And Bukele seemed well aware. As the initial draft of the Bitcoin law, presented by Mallers at Bitcoin 2021, read:
“Central banks are increasingly taking actions that may cause harm to the economic stability of El Salvador,” and “in order to mitigate the negative impact from central banks, it becomes necessary to authorize the circulation of a digital currency with a supply that cannot be controlled by any central bank and is only altered in accord with objective and calculable criteria.”
Bitcoin could offer a way out.
Bitcoin could offer a way out, but even Bitcoin’s biggest fans have to admit that switching from the U.S. dollar to bitcoin is easier said than done. The value of the cryptocurrency is still highly volatile, making it challenging to use for day-to-day commerce, particularly for people living paycheck to paycheck. On top of that, the digital currency is, for many, still confusing and difficult to use.
To help resolve some of these issues (and because accepting bitcoin payments would be mandatory), the Bukele administration developed the Chivo app, which would allow for instant and free conversion between bitcoin and U.S. dollars.
But with only three months between the approval of the Bitcoin law and the law going into effect, the software had to be developed in record time. And it showed.
The Salvadoran government did release the Chivo app on the day that bitcoin became legal tender, September 7, and, on the face of it, it had all the promised functionality. The wallet supported sending and receiving transactions, both on-chain and over Lightning. It was possible to convert BTC to USD and back, commission free. And, to offer an incentive for Salvadorans to actually download the app, a free $30 of bitcoin was included upon registration.
However, actually downloading the Chivo app initially proved challenging. Shortly after the app’s release, Chivo servers couldn’t handle the demand, and the wallet was quickly removed from app stores. When it reappeared, its functionality was far from perfect. The wallet was slow, regularly crashed and, even if it didn’t crash altogether, it was sometimes impossible to make transactions. Perhaps in part because of this, many stores and restaurants simply ignored Article 7 and did not accept bitcoin at all.
The free $30, moreover, could exclusively be spent to other Chivo applications at first. Only after the funds changed wallets once was it free to spend to other bitcoin wallets or a Chivo ATM. This was presumably to stimulate Salvadorans to actually spend the bitcoin somewhere rather than immediately cash the funds out as dollars at the closest ATM.
But in practice, the restriction mostly just led to frustration and disappointment. Salvadorans who tried to spend their funds at merchants that had managed to be bitcoin-ready on day one discovered that they couldn’t, because these merchants were using alternative payment processors. These merchants, in turn, were annoyed that they couldn’t accept the payments, while they had gone the extra mile to be ready from the get-go.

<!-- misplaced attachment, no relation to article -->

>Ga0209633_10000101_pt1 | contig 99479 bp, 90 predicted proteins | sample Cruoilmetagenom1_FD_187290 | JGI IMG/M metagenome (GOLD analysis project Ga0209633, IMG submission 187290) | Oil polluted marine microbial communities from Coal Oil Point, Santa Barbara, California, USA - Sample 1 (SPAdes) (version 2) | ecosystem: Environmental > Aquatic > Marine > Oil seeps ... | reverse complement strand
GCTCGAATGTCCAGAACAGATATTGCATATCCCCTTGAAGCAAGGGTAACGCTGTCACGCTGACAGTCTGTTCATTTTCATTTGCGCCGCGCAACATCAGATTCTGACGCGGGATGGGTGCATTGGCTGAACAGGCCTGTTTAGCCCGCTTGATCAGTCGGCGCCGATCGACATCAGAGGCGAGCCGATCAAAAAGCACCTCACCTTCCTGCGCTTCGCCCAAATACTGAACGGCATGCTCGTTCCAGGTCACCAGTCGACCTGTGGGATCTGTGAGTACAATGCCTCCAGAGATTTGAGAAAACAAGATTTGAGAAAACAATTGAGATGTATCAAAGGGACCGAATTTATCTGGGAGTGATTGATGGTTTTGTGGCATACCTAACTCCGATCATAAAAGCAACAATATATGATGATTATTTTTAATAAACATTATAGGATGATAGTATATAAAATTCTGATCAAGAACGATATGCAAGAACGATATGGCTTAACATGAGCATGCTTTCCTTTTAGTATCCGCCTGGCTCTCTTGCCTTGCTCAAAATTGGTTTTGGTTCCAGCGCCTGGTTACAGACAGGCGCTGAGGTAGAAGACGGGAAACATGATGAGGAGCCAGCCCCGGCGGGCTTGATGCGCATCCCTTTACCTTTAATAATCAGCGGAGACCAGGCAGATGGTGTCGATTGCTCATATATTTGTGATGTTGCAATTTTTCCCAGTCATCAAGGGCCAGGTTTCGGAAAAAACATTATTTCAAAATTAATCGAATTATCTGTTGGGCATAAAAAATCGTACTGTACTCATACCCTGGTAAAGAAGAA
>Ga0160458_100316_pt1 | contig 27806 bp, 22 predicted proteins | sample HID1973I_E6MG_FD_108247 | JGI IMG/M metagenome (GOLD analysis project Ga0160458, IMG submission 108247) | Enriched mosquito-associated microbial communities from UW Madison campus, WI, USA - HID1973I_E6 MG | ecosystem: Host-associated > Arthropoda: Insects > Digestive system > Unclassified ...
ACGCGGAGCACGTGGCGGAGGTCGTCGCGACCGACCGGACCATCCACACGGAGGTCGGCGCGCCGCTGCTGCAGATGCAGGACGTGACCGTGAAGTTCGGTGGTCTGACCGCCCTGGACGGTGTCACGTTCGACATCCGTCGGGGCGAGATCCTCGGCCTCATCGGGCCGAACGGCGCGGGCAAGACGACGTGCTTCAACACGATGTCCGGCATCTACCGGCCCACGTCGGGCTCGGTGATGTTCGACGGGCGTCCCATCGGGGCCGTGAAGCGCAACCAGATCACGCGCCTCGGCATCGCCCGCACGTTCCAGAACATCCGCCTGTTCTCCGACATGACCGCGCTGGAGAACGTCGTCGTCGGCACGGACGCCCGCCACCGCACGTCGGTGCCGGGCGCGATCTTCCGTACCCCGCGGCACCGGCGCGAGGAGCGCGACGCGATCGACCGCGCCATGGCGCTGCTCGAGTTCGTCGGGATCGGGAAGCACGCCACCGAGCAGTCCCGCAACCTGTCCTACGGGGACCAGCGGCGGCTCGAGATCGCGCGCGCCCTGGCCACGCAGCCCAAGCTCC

Nor did the initial restriction really seem to achieve its goal. When Salvadorans across the country learned how to unlock the free $30 from their Chivo app (by simply sending it back and forth to a friend or family member), it resulted in long lines at the Chivo ATMs after all. Indeed, many people just didn’t want bitcoin; they wanted to exchange their free $30 for dollar bills.
Although not very surprising, the Chivo wallet was also fully custodial. Users could not hold their own keys, meaning they really did not hold their own coins. The bitcoin balance on their phone was arguably not a bitcoin balance at all, but a bitcoin IOU: Chivo users were trusting the Salvadoran government and/or whoever controlled the Chivo wallet with their funds and with their privacy.
The Chivo ATMs generally did work, but sometimes offered precarious service as well. They did not support Lightning, the user experience could be confusing, and some of them ran out of cash quickly. But more importantly, a number of users reported sending bitcoin to the machines without getting cash in exchange. (At the time of writing this article, some of these issues were resolved but not all of them were.)
In the end, the best experiences were had by those that didn’t rely on (or interact with) the Chivo wallet at all. To just about everyone’s surprise, some of the biggest restaurant chains of the country — McDonald’s, Pizza Hut, Starbucks — were among those that were accepting bitcoin payments on September 7, using payment processing systems from OpenNode or IBEX. Anyone who walked into these establishments with a conventional Lightning wallet had a smooth experience paying for their food or drinks.
The fact that multinationals with global name recognition were now accepting payments in the digital currency drew international attention to El Salvador and received praise from Bitcoiners around the globe — but it was not thanks to Chivo. Where some Bitcoiners believe money is best left to the free market for philosophical and economic reasons, the botched rollout of the government’s Bitcoin infrastructure appeared to confirm the same.